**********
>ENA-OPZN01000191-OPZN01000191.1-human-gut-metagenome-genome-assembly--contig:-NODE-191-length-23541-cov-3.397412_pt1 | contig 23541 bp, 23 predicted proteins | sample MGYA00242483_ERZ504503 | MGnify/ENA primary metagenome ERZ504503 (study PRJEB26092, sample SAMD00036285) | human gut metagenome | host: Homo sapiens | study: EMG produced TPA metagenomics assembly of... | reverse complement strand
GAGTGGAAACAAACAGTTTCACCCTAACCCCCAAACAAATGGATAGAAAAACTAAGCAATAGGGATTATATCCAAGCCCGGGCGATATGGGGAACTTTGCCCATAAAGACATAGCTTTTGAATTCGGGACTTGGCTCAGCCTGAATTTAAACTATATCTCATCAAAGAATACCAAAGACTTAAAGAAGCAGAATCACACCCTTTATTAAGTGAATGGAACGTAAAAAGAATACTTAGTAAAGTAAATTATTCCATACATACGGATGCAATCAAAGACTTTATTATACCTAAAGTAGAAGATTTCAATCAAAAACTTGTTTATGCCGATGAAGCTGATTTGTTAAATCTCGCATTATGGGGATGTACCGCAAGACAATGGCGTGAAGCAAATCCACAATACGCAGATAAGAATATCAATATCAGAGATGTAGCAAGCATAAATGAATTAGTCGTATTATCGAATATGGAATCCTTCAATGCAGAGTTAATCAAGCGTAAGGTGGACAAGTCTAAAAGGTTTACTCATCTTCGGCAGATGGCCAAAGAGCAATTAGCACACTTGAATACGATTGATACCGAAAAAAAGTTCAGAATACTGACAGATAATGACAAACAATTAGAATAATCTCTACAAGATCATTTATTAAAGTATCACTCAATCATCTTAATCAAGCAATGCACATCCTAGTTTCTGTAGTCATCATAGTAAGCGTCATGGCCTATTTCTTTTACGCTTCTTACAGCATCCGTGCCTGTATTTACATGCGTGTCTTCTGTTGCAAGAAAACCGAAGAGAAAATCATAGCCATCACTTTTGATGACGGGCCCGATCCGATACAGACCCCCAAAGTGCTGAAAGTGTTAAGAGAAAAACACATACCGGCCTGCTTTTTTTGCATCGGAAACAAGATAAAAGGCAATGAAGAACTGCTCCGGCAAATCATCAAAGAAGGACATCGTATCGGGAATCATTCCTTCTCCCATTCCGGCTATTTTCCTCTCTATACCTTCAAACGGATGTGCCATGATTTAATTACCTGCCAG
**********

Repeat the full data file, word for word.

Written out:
>ENA-OPZN01000191-OPZN01000191.1-human-gut-metagenome-genome-assembly--contig:-NODE-191-length-23541-cov-3.397412_pt1 | contig 23541 bp, 23 predicted proteins | sample MGYA00242483_ERZ504503 | MGnify/ENA primary metagenome ERZ504503 (study PRJEB26092, sample SAMD00036285) | human gut metagenome | host: Homo sapiens | study: EMG produced TPA metagenomics assembly of... | reverse complement strand
GAGTGGAAACAAACAGTTTCACCCTAACCCCCAAACAAATGGATAGAAAAACTAAGCAATAGGGATTATATCCAAGCCCGGGCGATATGGGGAACTTTGCCCATAAAGACATAGCTTTTGAATTCGGGACTTGGCTCAGCCTGAATTTAAACTATATCTCATCAAAGAATACCAAAGACTTAAAGAAGCAGAATCACACCCTTTATTAAGTGAATGGAACGTAAAAAGAATACTTAGTAAAGTAAATTATTCCATACATACGGATGCAATCAAAGACTTTATTATACCTAAAGTAGAAGATTTCAATCAAAAACTTGTTTATGCCGATGAAGCTGATTTGTTAAATCTCGCATTATGGGGATGTACCGCAAGACAATGGCGTGAAGCAAATCCACAATACGCAGATAAGAATATCAATATCAGAGATGTAGCAAGCATAAATGAATTAGTCGTATTATCGAATATGGAATCCTTCAATGCAGAGTTAATCAAGCGTAAGGTGGACAAGTCTAAAAGGTTTACTCATCTTCGGCAGATGGCCAAAGAGCAATTAGCACACTTGAATACGATTGATACCGAAAAAAAGTTCAGAATACTGACAGATAATGACAAACAATTAGAATAATCTCTACAAGATCATTTATTAAAGTATCACTCAATCATCTTAATCAAGCAATGCACATCCTAGTTTCTGTAGTCATCATAGTAAGCGTCATGGCCTATTTCTTTTACGCTTCTTACAGCATCCGTGCCTGTATTTACATGCGTGTCTTCTGTTGCAAGAAAACCGAAGAGAAAATCATAGCCATCACTTTTGATGACGGGCCCGATCCGATACAGACCCCCAAAGTGCTGAAAGTGTTAAGAGAAAAACACATACCGGCCTGCTTTTTTTGCATCGGAAACAAGATAAAAGGCAATGAAGAACTGCTCCGGCAAATCATCAAAGAAGGACATCGTATCGGGAATCATTCCTTCTCCCATTCCGGCTATTTTCCTCTCTATACCTTCAAACGGATGTGCCATGATTTAATTACCTGCCAG